Australian officials have eradicated thousands of feral animals including 4,750 wild pigs in a bid to control their numbers which have got out of hand, writes Chris McCullough.
The cull was facilitated via a targeted aerial shoot in the western Riverina region of New South Wales by Local Land Services (LLS).
Over the past three years aerial surveys of the area indicated there were as many as 170 wild pigs per square kilometre. Local farmers who are plagued with the pigs eating and damaging their crops have been calling for action for years to reduce the pig numbers.
According to LLS the feral pig population in the western Riverina could swell to two million head within five years if uncontrolled. Also, the recent drought conditions have forced the pigs to venture further into urban areas in search for food making them a real problem for residents.
The aerial shoot covered an area of 750,000 hectares and killed up to 70 percent of the feral pig population.
LLS biosecurity and emergency services manager Michael Leane said: “This knockdown was required to reduce the pig population long term.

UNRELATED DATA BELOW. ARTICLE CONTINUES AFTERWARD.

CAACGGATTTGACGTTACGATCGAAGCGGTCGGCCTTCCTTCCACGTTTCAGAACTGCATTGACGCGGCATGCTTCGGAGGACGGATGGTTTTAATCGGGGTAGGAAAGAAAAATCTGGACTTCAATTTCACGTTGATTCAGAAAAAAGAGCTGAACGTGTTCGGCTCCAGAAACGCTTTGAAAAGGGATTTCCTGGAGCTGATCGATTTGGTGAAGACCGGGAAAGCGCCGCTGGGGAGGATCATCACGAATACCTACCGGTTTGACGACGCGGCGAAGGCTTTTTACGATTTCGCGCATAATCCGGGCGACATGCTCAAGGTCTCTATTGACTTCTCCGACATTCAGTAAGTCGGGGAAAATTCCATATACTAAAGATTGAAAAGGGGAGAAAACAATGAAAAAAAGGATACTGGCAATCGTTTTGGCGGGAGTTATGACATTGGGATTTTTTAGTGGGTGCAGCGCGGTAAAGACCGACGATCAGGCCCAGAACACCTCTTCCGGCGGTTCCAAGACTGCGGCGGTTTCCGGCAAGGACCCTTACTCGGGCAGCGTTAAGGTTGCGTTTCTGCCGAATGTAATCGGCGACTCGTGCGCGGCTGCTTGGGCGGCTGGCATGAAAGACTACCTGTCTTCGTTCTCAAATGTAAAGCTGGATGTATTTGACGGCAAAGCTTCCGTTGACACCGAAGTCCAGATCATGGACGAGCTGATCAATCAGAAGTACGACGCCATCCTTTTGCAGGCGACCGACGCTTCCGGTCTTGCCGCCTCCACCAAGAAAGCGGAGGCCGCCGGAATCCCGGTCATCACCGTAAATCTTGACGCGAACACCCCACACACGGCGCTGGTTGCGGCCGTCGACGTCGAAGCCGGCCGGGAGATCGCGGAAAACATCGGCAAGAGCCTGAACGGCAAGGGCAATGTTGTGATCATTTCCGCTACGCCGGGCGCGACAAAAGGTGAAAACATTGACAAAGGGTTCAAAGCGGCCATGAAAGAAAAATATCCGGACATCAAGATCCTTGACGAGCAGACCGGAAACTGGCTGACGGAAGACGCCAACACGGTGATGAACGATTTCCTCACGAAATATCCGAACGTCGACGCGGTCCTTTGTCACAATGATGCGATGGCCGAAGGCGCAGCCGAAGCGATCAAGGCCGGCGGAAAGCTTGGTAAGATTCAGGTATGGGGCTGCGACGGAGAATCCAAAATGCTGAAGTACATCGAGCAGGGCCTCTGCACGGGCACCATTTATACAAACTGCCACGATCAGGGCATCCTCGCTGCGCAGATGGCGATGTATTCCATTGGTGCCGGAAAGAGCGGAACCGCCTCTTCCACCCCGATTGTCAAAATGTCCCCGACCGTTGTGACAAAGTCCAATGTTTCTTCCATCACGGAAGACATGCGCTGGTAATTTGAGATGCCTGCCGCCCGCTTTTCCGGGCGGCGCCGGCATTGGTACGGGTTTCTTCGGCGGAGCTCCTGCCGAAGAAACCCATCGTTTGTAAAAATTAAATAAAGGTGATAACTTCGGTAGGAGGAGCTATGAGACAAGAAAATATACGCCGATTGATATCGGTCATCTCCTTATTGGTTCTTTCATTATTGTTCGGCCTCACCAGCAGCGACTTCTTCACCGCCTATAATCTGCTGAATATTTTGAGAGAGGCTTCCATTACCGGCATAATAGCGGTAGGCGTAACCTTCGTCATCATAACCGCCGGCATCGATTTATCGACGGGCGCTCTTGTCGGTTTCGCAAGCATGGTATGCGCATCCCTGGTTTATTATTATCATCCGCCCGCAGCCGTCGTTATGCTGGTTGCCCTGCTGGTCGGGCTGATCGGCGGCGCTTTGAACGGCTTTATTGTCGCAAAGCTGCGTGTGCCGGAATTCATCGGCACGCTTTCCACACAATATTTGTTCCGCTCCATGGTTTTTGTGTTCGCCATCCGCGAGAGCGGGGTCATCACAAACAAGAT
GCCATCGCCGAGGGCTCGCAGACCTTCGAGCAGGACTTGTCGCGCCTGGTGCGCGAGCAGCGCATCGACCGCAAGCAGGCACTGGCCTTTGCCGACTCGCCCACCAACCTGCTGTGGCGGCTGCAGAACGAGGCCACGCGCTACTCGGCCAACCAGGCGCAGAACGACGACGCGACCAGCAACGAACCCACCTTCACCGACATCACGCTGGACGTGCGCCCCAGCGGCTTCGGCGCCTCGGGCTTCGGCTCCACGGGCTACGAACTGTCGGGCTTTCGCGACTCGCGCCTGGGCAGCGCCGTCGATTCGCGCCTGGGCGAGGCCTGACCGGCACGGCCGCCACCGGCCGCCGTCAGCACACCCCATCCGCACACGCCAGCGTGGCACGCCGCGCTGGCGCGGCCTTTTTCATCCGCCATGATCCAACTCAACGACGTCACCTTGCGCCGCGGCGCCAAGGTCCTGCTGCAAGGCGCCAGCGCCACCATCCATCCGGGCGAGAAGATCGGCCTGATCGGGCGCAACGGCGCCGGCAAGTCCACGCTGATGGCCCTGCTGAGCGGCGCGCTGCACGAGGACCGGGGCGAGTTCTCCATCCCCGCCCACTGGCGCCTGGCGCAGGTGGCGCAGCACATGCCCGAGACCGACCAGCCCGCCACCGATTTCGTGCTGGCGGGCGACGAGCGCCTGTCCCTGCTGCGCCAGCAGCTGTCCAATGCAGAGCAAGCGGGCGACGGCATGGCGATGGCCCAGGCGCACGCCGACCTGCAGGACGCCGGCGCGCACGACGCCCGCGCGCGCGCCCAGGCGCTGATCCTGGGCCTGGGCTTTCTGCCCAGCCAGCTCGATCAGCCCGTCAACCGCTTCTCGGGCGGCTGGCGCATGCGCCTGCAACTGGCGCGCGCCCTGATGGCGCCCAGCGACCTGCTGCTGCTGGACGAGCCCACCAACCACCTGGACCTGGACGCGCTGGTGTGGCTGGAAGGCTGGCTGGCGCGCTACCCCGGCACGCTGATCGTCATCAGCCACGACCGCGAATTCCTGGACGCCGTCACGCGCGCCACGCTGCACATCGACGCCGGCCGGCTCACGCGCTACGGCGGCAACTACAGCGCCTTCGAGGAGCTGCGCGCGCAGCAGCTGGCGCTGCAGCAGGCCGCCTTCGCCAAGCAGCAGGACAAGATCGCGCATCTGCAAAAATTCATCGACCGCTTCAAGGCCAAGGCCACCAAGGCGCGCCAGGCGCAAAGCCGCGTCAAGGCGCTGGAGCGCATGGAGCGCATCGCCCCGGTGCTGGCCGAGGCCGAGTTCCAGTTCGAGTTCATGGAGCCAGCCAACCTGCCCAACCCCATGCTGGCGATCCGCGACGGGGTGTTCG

“We made a big effort to get these figures by surveying the area, so we knew how many we needed to take out of the landscape.”
The feral pigs are a pest for farmers but are also damaging the environment as they are spreading weeds and disease.
Mr Leane added: “With it being dry they are concentrating on the waterways and fouling up the waterways. They are also predators for native species and also at lambing time.”
In total the cull, which took place across 30 private properties, national parks and the Nimmie-Caira wetlands, eradicated 5,644 pests including feral pigs, cats, goats, foxes and deer.
Officials decided to go ahead with the cull following reports from the NSW Farmers Association that feral pig numbers had risen so fast they were beyond the control of the landholders.
The Western Riverina Pig Project, a joint initiative by Riverina, Murray and Western Local Land Services, was developed to reduce numbers and enable landholders to manage pest problems in the future.
It cost AUS$200,000 to carry out the shoot which was covered by the 2018 Pest and Weed Drought Funding Program recommended in the Australian Government Agricultural Competitiveness White Paper.
Although not ideal weather for agriculture, it was the drought conditions that proved perfect for the marksmen to carry out the shoot.
“There’s not many silver linings to drought conditions, but it’s an ideal window to achieve significant knockdowns when it comes to pest control,” Mr Leane added.
“Pig numbers have dropped significantly due to the drought, so this recent cull means we can put a bigger dent in the pig population.
“We need to continue with the monitoring, we can’t just rest on our laurels now that we have killed these pigs, we will now push the trapping and baiting programs.”
Farmers and LLS staff are continuing to control numbers by baiting and trapping the feral animals.